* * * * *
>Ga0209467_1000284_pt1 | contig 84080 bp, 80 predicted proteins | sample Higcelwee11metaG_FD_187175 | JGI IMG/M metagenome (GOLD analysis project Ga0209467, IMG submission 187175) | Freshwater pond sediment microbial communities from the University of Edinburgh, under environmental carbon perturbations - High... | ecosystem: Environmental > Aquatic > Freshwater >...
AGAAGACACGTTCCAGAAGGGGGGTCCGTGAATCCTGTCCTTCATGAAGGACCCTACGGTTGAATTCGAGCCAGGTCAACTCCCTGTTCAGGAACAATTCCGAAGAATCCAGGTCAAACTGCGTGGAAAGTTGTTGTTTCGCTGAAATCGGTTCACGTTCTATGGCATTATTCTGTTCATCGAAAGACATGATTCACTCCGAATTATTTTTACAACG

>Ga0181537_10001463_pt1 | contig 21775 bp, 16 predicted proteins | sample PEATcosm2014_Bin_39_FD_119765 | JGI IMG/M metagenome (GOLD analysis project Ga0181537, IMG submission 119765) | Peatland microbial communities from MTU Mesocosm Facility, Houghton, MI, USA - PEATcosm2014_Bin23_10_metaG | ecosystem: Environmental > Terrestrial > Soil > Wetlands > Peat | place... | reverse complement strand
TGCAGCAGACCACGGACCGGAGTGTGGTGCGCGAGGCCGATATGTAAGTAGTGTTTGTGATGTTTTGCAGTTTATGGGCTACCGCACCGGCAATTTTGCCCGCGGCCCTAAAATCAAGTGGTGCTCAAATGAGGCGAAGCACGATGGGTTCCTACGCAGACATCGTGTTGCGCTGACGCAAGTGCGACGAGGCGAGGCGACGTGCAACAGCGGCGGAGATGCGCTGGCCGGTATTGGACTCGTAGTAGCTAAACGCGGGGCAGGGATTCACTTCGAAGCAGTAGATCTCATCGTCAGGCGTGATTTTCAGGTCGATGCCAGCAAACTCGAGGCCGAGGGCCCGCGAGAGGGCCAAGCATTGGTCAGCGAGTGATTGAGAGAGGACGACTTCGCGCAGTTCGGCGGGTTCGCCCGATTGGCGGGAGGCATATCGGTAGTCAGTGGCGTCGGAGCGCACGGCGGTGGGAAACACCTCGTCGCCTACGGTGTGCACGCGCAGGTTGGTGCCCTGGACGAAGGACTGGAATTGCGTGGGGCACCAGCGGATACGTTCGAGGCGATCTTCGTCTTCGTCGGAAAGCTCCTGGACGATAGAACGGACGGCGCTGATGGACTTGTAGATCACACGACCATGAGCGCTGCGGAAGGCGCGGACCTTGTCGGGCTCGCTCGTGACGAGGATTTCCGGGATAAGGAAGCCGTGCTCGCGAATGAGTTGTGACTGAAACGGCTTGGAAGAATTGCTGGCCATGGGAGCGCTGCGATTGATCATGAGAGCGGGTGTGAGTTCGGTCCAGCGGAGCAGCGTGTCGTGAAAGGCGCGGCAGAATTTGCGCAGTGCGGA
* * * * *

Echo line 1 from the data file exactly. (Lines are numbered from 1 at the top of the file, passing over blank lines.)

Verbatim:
>Ga0209467_1000284_pt1 | contig 84080 bp, 80 predicted proteins | sample Higcelwee11metaG_FD_187175 | JGI IMG/M metagenome (GOLD analysis project Ga0209467, IMG submission 187175) | Freshwater pond sediment microbial communities from the University of Edinburgh, under environmental carbon perturbations - High... | ecosystem: Environmental > Aquatic > Freshwater >...